This is a highly risky project. This risk will raise the interest rate on revenue bond debt, if the debt can be issued at all. If the project is too risky to be financed with revenue bonds, it suggests that the project is too risky for to be undertaken.

If the city wants to purchase this property, the city needs to explore financing mechanisms that minimize the risk absorbed by the taxpayers.

4. Projected occupancy

The financial projection for the property assumes that the project will achieve 89 percent occupancy after 4 years and will maintain that level of occupancy for the remaining 21 years of the bond financing.

This is an eleven year old property with a checkered history. The property’s occupancy levels over its life need to be detailed. It seems highly unlikely that this property will suddenly transform from a poor performing property to a fully occupied property and remain fully occupied for over two decades.

The city should closely examine the occupancy history of the property and should examine the market for such laboratory space. The market is saturated with facilities being offered to bioscience firms. It is unlikely that this property will attract firms from outside of Lawrence; all of the firms are likely to come from spin-offs of KU.

A compelling case needs to be made that KU will produce sufficient firms to maintain 89 percent occupancy in this property for over two decades, despite the fact that KU has not produced these firms in the past.

5. Property taxes

The LDCBA proposal states that the property will remain a taxable property. This is not correct. If the city is to own the property, it is not a taxable property. Under some circumstances, a tenant could be charged a lease rate that is high enough to cover the debt on the property and an amount that would be paid in property taxes had the property been taxable. This is usually referred to as a payment in lieu of taxes or PILOT.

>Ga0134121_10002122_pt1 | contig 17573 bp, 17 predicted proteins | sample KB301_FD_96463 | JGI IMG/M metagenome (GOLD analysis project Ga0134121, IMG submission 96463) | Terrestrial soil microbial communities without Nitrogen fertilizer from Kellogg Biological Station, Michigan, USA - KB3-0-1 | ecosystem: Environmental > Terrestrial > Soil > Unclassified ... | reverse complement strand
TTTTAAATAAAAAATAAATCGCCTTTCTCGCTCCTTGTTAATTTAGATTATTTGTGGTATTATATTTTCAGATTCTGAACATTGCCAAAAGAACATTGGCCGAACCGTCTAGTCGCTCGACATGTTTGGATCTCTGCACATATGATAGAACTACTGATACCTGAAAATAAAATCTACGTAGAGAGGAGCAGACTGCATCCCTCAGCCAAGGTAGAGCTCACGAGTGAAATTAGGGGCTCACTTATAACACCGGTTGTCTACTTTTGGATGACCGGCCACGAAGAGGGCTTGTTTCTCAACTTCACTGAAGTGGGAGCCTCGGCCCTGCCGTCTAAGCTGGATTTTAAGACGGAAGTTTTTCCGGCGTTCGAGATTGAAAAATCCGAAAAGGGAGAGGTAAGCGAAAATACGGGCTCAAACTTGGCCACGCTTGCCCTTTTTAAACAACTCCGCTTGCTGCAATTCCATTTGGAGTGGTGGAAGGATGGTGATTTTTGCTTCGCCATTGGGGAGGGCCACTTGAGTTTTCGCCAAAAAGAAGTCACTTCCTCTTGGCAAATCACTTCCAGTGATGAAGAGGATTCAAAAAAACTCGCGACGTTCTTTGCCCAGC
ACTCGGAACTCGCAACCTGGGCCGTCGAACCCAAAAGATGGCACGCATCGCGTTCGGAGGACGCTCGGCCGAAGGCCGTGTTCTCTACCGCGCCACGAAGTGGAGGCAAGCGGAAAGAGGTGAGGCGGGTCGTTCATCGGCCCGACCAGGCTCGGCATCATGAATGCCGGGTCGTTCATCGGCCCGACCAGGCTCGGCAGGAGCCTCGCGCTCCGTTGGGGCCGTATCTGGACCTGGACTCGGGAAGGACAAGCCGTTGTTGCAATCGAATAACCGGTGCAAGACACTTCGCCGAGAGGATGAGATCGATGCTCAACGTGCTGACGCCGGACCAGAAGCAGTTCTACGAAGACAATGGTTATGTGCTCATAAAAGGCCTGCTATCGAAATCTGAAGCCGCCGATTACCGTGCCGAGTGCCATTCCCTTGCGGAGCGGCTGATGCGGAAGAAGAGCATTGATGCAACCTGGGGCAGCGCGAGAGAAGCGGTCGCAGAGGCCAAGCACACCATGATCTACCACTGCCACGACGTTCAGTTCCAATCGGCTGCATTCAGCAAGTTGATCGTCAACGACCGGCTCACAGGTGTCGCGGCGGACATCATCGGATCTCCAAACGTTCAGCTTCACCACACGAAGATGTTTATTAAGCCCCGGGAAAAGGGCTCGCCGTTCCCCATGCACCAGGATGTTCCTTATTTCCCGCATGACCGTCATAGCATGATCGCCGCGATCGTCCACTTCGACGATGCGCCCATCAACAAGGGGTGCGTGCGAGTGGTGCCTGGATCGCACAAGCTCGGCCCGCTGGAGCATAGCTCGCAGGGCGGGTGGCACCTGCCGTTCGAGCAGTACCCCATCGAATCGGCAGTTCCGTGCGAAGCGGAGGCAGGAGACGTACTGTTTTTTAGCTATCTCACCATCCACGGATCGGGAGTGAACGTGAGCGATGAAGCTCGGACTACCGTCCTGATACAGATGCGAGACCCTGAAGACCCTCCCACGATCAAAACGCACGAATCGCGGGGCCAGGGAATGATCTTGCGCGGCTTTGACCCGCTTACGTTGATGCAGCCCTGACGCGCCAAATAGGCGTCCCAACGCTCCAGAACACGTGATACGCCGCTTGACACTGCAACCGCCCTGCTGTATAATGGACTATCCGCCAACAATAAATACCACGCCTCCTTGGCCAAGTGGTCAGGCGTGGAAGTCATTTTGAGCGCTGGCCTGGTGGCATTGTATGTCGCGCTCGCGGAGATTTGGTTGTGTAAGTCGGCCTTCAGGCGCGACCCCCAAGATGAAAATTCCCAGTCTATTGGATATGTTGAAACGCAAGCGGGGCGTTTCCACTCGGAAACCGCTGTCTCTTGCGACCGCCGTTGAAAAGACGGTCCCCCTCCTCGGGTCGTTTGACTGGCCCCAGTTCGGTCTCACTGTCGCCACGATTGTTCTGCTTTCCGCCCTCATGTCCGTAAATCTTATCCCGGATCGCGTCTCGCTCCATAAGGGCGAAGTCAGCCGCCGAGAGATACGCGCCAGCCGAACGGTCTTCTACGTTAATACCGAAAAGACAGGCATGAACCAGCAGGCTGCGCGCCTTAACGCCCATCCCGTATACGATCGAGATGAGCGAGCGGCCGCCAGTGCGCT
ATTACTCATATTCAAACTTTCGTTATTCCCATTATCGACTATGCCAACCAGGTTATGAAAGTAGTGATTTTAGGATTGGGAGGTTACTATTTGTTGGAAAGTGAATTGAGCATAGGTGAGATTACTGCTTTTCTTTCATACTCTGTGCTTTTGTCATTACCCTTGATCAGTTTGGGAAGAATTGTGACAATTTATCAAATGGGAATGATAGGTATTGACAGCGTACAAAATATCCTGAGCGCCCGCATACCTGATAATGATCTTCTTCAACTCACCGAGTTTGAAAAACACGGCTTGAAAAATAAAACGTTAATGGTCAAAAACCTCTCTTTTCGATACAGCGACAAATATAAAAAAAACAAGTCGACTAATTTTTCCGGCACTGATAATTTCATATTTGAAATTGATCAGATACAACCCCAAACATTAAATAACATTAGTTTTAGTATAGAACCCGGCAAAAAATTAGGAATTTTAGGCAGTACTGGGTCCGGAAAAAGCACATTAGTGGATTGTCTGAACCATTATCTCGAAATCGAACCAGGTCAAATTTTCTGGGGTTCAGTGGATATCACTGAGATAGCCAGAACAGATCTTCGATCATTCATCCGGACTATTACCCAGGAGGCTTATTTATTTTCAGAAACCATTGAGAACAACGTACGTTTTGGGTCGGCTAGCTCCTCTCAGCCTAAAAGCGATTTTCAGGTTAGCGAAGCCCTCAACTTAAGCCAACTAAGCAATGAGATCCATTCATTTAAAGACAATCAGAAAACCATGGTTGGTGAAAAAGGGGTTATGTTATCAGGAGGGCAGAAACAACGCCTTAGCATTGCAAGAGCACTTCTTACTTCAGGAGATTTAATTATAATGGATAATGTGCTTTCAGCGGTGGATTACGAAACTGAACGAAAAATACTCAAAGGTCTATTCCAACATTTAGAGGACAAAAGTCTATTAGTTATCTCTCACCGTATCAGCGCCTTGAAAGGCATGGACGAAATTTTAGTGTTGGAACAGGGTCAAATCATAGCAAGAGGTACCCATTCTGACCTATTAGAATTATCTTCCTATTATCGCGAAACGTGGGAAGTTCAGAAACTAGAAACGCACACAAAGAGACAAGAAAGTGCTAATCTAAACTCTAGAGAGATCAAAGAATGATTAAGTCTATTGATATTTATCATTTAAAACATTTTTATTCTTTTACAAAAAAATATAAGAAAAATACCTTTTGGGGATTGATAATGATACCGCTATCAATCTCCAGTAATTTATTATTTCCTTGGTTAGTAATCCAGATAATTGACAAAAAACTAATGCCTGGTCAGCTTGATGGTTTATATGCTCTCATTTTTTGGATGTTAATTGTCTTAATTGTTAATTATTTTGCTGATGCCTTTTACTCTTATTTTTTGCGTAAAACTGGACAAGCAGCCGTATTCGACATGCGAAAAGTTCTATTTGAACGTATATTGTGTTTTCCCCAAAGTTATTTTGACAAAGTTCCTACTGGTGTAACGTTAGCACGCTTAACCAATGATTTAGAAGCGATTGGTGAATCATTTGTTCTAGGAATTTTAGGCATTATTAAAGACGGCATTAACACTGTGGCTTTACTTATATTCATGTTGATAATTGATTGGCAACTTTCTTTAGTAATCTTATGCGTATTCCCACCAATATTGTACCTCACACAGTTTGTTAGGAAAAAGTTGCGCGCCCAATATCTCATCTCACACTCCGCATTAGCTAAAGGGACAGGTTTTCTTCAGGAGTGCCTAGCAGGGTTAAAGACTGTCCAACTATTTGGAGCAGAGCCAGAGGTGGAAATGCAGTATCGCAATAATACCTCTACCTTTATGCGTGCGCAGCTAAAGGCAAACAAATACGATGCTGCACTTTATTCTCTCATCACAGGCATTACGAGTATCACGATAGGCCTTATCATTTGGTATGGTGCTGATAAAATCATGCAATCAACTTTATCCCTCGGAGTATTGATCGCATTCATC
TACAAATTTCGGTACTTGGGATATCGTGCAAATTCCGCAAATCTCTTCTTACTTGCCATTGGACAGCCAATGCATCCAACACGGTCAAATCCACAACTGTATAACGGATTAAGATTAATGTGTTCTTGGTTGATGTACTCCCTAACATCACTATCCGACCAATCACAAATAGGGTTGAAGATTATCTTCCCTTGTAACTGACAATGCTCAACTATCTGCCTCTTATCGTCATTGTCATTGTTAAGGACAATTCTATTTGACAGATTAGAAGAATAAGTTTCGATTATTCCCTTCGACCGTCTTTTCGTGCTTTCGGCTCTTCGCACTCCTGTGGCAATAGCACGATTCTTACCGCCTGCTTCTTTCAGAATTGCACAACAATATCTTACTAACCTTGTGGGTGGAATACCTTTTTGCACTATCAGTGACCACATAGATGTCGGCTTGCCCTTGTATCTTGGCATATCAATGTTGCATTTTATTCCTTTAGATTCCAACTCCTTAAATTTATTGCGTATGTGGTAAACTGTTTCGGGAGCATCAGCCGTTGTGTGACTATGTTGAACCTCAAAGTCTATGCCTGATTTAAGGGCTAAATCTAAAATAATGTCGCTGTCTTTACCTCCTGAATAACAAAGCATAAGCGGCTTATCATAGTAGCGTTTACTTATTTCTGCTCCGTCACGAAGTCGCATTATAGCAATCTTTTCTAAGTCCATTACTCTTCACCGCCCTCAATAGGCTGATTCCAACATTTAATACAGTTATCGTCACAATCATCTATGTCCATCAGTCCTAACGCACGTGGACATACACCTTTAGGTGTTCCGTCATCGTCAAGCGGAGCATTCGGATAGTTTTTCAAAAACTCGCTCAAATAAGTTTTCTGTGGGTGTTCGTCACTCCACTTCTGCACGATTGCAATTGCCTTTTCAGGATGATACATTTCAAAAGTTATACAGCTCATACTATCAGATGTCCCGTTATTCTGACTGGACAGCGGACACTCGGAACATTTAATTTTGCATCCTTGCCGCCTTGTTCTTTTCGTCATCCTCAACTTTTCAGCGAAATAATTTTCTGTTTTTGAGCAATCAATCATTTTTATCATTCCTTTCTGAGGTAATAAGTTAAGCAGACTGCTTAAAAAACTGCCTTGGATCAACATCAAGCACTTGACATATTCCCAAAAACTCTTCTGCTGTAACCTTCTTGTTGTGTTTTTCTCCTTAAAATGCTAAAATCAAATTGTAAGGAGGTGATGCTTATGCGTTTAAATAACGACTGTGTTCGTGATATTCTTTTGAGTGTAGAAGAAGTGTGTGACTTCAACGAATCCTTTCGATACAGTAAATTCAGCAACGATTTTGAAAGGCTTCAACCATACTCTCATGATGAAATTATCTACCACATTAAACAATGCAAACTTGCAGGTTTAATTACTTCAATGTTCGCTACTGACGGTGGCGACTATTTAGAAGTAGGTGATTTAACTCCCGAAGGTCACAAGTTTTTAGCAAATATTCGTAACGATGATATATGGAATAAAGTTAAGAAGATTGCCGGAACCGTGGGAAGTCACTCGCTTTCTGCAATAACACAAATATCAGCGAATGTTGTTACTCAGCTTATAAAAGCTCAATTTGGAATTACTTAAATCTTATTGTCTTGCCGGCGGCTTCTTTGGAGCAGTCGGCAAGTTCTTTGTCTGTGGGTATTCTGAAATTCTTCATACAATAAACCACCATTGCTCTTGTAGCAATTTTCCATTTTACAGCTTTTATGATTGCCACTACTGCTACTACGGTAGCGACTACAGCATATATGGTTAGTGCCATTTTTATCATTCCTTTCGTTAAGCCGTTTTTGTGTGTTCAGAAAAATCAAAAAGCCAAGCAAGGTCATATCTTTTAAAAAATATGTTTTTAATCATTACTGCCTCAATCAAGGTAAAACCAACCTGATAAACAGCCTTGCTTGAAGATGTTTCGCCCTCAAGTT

The financial projection for the property shows a PILOT, but it also shows that the project will not generate sufficient revenue to cover its own costs. The losses are covered by the taxpayers.

It is disingenuous to claim that the property is on the tax rolls when it is publicly owned and will generate losses that must be covered by the taxpayers.

The proposal should not mislead the taxpayers into thinking that this property will be anything other than a subsidized property.


There is nothing wrong with the city exploring mechanisms to foster economic development in the biosciences. However, the city should exercise caution so as to not expose the taxpayers to unnecessary risk or unjustifiable costs.

This proposal merits further exploration, but there are many flaws and misrepresentations in the proposal. It can be seen as a starting point rather than an ending point. The city should negotiate for a better agreement. It is possible that a better agreement can be found that is mutually acceptable to all parties. The current proposal appears to be prohibitively flawed.

The City Commission should direct staff to study this property more closely and determine whether a feasible financial package can be constructed with minimal risk to the taxpayers.